However, while this phone has certainly curbed my cell phone usage when I’m in my apartment, it doesn’t do me any good once I leave, and it certainly hasn’t dulled my desire to refresh Twitter 100 times a day. So I (home)phoned Curtis Reisinger, a clinical psychologist and assistant professor of the Donald and Barbara Zucker School of Medicine at Hofstra/Northwell, for some professional advice. He couldn’t confirm that my brain is indeed broken, but he did say that my tendency to become distracted and my crippling phone dependency are quite common.
“People start having panic attacks when they have to turn off their phone. It makes people very uneasy,” he says. “There’s a desperation to get back to social media, social interaction, social exchanges. Snapchat, for example, has these messaging ‘streaks’—it’s designed so you have to respond quickly and you have to stay up to date.”
Reisinger tells me that the amount of messaging we receive now is probably 10,000 times more than what our grandparents received, and “that’s on the low end.” “Back then, your physiology had time to calm down. You always had a safe place, a shelter, away from the messaging. Where do we have downtime now?” he asks me. “Where is the safe place? We’re ‘on’ 24/7 with little ability to relax, and that actually changes the way your brain is functioning. It’s always in alert mode.”
This “alert mode” that many of us now inhabit all day long actually saps the glucose from our brains, which is required for creative or thoughtful thinking. This probably explains why I—and anyone else attempting to flex their creativity—struggle to get the work flowing. “All cellular functions in our body require an energy supply, or fuel, to function. The brain’s fuel is glucose, a sugar,” Reisinger says. “The alert/alarm networks of the brain are designed for ‘survival.’ When the brain is using such survival networks, other areas receive less glucose." He adds that survival networks have priority over other networks—brain areas used for creativity, exploration, recovery, and fun have a much lower priority.
In order to reverse these habits that are messing up our flow, we need to create new ones. “You can shut off your phone and tell your friend you’re getting offline, but you have to get over that fear, that addiction,” Reisinger says. “Try shutting your phone off for five minutes at a time. Then ten minutes. And every time you succeed, give yourself a pat on the back. It’s like building a muscle. You want to build some strength.”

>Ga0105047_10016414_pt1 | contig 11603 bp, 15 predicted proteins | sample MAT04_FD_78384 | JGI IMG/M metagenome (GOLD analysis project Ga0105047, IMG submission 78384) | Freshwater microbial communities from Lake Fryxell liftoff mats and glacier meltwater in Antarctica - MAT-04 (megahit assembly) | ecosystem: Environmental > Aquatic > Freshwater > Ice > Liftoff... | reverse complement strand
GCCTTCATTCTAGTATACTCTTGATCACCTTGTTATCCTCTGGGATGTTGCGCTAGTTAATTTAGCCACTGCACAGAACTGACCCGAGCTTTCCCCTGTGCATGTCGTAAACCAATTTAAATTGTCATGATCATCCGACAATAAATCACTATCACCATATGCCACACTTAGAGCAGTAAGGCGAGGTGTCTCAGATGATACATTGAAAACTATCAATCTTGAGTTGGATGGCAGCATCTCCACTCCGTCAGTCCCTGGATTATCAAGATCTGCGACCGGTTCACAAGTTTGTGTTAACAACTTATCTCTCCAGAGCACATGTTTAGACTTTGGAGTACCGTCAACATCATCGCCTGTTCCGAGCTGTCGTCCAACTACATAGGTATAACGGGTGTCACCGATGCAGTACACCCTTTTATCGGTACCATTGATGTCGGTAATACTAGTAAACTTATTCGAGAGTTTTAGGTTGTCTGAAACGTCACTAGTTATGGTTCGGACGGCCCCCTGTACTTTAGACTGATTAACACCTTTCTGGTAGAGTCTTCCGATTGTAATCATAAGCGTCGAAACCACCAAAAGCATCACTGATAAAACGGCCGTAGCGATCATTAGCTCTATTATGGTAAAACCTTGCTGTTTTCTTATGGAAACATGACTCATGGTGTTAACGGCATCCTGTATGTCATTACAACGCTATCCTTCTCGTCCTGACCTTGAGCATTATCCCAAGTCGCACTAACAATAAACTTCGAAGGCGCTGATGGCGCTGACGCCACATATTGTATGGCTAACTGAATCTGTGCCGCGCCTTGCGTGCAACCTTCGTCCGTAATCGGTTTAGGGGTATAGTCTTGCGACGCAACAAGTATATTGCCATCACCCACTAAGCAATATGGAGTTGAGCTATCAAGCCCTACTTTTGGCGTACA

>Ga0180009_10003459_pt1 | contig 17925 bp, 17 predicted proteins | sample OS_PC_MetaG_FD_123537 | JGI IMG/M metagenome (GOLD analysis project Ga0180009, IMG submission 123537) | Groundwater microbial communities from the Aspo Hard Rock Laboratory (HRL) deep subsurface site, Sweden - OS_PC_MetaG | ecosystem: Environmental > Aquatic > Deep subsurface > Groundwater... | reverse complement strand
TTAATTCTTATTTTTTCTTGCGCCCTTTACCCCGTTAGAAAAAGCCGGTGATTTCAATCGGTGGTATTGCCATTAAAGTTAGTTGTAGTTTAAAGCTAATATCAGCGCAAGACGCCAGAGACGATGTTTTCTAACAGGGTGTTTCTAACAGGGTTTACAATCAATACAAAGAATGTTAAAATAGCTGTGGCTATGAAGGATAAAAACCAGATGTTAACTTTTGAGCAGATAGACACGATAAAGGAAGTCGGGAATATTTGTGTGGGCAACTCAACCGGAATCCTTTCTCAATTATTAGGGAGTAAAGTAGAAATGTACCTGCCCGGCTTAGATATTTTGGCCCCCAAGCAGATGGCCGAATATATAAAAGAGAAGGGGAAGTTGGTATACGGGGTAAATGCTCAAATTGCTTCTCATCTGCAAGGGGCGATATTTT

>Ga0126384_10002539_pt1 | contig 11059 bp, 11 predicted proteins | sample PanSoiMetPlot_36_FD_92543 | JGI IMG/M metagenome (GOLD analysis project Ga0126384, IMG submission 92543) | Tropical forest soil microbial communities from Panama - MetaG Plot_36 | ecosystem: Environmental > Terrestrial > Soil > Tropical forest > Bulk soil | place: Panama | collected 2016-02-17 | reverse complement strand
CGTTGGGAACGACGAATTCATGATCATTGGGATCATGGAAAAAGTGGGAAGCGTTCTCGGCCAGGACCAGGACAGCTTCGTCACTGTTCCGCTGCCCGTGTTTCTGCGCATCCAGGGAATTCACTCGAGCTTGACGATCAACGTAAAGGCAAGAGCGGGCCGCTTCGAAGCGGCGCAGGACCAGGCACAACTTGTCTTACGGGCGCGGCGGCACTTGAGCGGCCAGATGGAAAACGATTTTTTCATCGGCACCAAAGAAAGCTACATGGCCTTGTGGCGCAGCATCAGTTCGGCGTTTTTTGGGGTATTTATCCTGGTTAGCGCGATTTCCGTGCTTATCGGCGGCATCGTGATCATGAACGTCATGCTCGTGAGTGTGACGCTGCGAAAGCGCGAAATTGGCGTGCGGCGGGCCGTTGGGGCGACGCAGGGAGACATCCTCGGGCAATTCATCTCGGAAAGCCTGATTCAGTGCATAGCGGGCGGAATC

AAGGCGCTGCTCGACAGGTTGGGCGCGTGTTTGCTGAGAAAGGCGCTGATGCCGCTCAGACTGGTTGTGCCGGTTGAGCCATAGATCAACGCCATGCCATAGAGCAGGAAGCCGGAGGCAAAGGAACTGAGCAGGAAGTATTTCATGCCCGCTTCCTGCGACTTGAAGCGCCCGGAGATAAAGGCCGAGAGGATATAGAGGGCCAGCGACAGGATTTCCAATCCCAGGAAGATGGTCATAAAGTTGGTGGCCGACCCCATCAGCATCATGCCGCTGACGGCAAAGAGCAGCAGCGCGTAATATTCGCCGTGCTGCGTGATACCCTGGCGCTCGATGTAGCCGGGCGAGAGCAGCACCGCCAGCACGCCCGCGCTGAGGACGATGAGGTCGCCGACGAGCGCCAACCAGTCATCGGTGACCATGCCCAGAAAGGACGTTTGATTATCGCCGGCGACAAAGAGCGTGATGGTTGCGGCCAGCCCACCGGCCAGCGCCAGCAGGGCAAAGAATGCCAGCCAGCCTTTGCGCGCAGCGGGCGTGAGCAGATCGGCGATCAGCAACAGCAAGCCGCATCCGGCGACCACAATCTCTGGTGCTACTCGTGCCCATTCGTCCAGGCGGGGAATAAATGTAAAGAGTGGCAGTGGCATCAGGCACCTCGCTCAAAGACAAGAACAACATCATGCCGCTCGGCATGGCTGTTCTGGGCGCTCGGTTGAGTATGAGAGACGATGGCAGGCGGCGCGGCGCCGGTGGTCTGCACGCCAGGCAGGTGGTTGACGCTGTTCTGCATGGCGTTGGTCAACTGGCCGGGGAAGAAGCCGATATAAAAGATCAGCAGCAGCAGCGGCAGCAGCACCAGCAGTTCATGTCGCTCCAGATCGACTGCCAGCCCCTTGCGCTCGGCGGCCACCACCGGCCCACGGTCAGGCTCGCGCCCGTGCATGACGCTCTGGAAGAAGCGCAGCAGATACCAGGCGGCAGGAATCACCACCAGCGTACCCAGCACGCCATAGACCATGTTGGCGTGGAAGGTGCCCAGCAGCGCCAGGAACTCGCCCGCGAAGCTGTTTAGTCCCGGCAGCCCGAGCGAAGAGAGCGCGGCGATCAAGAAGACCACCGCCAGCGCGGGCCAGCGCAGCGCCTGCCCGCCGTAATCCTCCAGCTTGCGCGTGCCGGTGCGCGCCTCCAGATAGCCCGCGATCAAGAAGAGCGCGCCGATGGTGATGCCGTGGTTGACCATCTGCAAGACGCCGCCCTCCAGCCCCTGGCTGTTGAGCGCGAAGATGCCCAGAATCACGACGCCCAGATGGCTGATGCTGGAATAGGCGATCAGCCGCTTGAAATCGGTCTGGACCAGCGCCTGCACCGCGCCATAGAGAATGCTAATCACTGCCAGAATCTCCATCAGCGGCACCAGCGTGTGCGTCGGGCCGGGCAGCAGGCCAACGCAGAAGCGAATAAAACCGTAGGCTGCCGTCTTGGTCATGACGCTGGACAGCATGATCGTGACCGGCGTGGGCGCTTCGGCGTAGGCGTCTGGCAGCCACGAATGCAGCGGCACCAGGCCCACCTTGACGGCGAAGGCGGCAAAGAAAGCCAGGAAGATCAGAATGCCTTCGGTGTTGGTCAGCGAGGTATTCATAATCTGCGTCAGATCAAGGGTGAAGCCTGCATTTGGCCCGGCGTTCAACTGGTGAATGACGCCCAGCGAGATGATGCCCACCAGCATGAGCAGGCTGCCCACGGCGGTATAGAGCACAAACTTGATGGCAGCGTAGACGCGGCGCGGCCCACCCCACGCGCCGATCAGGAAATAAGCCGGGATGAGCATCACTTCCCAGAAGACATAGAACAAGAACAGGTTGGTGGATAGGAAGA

Of course, easing up on our screen time won’t suddenly prevent us from succumbing to distractions at work or alleviate the need to take breaks. And if you’re like me, these breaks become opportunities to accomplish menial personal tasks (making a grocery list, responding to emails, Insta-stalking my crush), which can quickly snowball into an hour-long event.
So how do we use these moments of downtime to actually benefit our mental health, instead of continuing to scurry around the mouse maze?
“Allow the break to be a place that has some joy and excitement in it," Reisinger says, suggesting a walk outside. “Or try the raisin exercise: Just hold a raisin between your fingers and look at it—pretend you’re an alien and haven’t seen one of these things before. Observe what it looks like, smells like, sounds like. This exercise makes you more aware of your environment and allows you to enjoy novelty.”
I know that raisins are a controversial food item. Please feel free to try this with a chocolate chip or a Goldfish or whatever it is you’re into. Just remember to give your brain a breather, and to power down your phone, even if it’s just for five minutes at a time. And above all, remember that a Panasonic cordless phone only costs $29.99 on Amazon.